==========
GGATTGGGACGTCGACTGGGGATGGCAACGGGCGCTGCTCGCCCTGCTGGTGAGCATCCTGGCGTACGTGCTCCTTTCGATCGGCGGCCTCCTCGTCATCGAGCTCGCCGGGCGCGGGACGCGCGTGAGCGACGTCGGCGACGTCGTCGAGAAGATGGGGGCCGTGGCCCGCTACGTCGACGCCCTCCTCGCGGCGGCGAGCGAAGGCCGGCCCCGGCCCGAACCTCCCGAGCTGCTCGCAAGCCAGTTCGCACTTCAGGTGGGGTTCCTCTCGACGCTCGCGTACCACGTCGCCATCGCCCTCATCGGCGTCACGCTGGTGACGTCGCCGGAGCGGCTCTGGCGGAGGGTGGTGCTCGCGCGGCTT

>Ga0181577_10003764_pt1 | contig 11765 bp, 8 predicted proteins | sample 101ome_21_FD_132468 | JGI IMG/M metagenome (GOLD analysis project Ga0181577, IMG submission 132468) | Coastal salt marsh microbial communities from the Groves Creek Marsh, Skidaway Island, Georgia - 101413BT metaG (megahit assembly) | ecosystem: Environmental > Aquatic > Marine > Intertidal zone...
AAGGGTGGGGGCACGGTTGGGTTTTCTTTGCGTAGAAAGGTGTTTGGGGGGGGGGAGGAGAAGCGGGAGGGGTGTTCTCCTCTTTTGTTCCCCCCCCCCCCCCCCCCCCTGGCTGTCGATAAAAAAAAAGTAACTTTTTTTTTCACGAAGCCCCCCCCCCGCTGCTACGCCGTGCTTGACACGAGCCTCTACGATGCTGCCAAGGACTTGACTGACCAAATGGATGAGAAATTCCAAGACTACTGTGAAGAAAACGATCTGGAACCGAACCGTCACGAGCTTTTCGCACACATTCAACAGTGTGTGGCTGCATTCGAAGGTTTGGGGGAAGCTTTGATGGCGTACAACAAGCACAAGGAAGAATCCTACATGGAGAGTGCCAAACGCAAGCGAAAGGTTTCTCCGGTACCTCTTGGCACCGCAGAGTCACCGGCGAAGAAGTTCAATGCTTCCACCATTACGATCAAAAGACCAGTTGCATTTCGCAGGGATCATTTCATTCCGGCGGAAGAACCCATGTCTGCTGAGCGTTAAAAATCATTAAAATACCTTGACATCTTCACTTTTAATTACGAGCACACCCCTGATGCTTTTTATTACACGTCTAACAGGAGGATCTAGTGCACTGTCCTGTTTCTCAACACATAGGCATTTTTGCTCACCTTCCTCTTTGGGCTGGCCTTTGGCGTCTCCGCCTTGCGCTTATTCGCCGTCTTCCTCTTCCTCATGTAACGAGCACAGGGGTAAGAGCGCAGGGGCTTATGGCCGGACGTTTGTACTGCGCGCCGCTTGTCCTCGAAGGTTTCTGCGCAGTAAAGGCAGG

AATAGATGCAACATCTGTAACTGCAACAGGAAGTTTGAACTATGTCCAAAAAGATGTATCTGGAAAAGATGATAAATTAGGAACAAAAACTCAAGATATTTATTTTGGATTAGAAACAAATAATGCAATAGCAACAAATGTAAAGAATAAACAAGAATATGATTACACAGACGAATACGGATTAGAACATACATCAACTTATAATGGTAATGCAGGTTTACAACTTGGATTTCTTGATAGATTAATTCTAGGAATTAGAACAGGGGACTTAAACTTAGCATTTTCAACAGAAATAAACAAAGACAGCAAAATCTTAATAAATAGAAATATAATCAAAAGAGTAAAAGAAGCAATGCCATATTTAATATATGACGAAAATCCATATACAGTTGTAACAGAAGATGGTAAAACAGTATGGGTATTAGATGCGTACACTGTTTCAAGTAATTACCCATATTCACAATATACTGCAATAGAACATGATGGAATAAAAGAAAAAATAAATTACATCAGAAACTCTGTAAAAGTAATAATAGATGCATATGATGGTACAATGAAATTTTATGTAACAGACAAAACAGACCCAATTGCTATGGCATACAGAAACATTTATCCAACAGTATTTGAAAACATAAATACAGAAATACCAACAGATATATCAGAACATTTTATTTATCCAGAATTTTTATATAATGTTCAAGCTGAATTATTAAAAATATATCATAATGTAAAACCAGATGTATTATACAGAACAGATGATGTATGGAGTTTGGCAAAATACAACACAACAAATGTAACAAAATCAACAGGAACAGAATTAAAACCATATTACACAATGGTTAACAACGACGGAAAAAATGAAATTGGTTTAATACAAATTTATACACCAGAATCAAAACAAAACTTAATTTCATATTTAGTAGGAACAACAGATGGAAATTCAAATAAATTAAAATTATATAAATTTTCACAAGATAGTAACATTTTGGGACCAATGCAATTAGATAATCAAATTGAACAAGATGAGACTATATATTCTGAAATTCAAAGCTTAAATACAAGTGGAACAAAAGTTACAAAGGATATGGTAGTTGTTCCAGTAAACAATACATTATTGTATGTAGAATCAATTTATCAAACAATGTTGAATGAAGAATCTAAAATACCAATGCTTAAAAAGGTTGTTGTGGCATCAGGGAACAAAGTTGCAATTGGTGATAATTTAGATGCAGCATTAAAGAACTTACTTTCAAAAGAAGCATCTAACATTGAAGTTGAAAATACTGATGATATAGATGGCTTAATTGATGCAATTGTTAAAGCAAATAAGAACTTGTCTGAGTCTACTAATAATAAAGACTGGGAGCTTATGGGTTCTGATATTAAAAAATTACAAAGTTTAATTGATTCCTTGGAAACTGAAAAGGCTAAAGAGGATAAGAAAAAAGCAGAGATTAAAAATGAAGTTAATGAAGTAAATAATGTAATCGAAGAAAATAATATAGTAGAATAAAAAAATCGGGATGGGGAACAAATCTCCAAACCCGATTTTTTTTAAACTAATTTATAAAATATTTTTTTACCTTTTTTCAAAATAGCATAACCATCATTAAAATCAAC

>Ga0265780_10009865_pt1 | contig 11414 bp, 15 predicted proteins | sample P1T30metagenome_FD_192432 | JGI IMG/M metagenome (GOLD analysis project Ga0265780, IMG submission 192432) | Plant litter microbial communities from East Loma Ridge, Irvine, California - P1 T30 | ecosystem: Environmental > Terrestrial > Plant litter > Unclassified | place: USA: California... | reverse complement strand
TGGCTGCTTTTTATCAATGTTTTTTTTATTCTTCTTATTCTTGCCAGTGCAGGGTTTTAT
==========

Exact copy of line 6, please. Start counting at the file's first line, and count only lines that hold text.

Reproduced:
TGGCTGCTTTTTATCAATGTTTTTTTTATTCTTCTTATTCTTGCCAGTGCAGGGTTTTAT